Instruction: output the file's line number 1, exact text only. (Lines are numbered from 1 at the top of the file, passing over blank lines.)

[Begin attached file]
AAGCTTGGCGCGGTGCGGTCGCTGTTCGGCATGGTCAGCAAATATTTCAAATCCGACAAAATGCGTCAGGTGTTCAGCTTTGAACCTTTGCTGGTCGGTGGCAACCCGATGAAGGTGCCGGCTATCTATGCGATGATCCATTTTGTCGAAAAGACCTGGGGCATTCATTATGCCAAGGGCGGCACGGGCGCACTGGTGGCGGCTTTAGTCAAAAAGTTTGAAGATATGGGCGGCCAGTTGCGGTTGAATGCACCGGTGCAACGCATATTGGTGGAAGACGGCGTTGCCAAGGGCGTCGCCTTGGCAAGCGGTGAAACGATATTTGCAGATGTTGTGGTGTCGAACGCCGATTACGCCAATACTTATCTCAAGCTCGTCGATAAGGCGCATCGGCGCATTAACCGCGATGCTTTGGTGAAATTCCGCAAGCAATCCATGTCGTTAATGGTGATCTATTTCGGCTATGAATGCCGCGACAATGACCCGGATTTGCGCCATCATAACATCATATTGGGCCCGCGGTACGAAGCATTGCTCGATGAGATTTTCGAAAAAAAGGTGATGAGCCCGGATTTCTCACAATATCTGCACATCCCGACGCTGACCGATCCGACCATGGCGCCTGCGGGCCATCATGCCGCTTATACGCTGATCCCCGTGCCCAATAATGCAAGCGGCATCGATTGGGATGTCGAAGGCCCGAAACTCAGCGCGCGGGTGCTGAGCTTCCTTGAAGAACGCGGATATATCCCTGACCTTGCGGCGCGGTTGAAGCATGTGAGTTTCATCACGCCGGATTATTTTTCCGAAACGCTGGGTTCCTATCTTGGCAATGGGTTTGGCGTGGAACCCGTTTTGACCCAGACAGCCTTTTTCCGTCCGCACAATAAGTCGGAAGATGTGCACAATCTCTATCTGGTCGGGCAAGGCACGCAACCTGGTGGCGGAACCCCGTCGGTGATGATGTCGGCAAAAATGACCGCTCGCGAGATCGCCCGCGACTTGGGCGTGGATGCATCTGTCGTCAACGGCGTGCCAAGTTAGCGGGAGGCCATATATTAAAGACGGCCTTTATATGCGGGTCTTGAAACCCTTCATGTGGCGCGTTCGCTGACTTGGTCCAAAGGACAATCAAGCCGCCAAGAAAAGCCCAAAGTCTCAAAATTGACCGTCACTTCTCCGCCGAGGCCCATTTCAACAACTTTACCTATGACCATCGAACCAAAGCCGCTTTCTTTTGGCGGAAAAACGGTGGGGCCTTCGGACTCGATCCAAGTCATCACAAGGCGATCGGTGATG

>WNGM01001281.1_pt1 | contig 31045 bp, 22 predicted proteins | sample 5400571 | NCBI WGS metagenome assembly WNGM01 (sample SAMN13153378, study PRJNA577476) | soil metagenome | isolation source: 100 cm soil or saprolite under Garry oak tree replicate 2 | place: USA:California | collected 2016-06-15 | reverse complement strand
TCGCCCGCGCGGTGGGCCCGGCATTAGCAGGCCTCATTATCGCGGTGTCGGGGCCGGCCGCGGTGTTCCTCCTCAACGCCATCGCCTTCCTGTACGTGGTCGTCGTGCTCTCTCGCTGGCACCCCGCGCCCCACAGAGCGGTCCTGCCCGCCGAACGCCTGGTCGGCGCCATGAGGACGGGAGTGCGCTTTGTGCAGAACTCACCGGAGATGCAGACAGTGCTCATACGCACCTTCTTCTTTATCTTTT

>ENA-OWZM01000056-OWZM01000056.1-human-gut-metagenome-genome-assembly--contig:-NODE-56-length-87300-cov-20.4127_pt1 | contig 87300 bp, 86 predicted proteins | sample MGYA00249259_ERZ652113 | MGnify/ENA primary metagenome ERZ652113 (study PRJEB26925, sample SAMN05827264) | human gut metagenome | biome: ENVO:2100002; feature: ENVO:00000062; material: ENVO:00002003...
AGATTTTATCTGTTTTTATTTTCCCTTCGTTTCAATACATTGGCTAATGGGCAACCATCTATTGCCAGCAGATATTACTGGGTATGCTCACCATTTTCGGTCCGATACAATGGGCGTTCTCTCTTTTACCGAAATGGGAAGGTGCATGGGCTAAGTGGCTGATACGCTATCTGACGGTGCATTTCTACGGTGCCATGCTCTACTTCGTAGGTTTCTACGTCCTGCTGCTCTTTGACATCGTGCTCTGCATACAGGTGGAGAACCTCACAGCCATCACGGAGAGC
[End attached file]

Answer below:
AAGCTTGGCGCGGTGCGGTCGCTGTTCGGCATGGTCAGCAAATATTTCAAATCCGACAAAATGCGTCAGGTGTTCAGCTTTGAACCTTTGCTGGTCGGTGGCAACCCGATGAAGGTGCCGGCTATCTATGCGATGATCCATTTTGTCGAAAAGACCTGGGGCATTCATTATGCCAAGGGCGGCACGGGCGCACTGGTGGCGGCTTTAGTCAAAAAGTTTGAAGATATGGGCGGCCAGTTGCGGTTGAATGCACCGGTGCAACGCATATTGGTGGAAGACGGCGTTGCCAAGGGCGTCGCCTTGGCAAGCGGTGAAACGATATTTGCAGATGTTGTGGTGTCGAACGCCGATTACGCCAATACTTATCTCAAGCTCGTCGATAAGGCGCATCGGCGCATTAACCGCGATGCTTTGGTGAAATTCCGCAAGCAATCCATGTCGTTAATGGTGATCTATTTCGGCTATGAATGCCGCGACAATGACCCGGATTTGCGCCATCATAACATCATATTGGGCCCGCGGTACGAAGCATTGCTCGATGAGATTTTCGAAAAAAAGGTGATGAGCCCGGATTTCTCACAATATCTGCACATCCCGACGCTGACCGATCCGACCATGGCGCCTGCGGGCCATCATGCCGCTTATACGCTGATCCCCGTGCCCAATAATGCAAGCGGCATCGATTGGGATGTCGAAGGCCCGAAACTCAGCGCGCGGGTGCTGAGCTTCCTTGAAGAACGCGGATATATCCCTGACCTTGCGGCGCGGTTGAAGCATGTGAGTTTCATCACGCCGGATTATTTTTCCGAAACGCTGGGTTCCTATCTTGGCAATGGGTTTGGCGTGGAACCCGTTTTGACCCAGACAGCCTTTTTCCGTCCGCACAATAAGTCGGAAGATGTGCACAATCTCTATCTGGTCGGGCAAGGCACGCAACCTGGTGGCGGAACCCCGTCGGTGATGATGTCGGCAAAAATGACCGCTCGCGAGATCGCCCGCGACTTGGGCGTGGATGCATCTGTCGTCAACGGCGTGCCAAGTTAGCGGGAGGCCATATATTAAAGACGGCCTTTATATGCGGGTCTTGAAACCCTTCATGTGGCGCGTTCGCTGACTTGGTCCAAAGGACAATCAAGCCGCCAAGAAAAGCCCAAAGTCTCAAAATTGACCGTCACTTCTCCGCCGAGGCCCATTTCAACAACTTTACCTATGACCATCGAACCAAAGCCGCTTTCTTTTGGCGGAAAAACGGTGGGGCCTTCGGACTCGATCCAAGTCATCACAAGGCGATCGGTGATG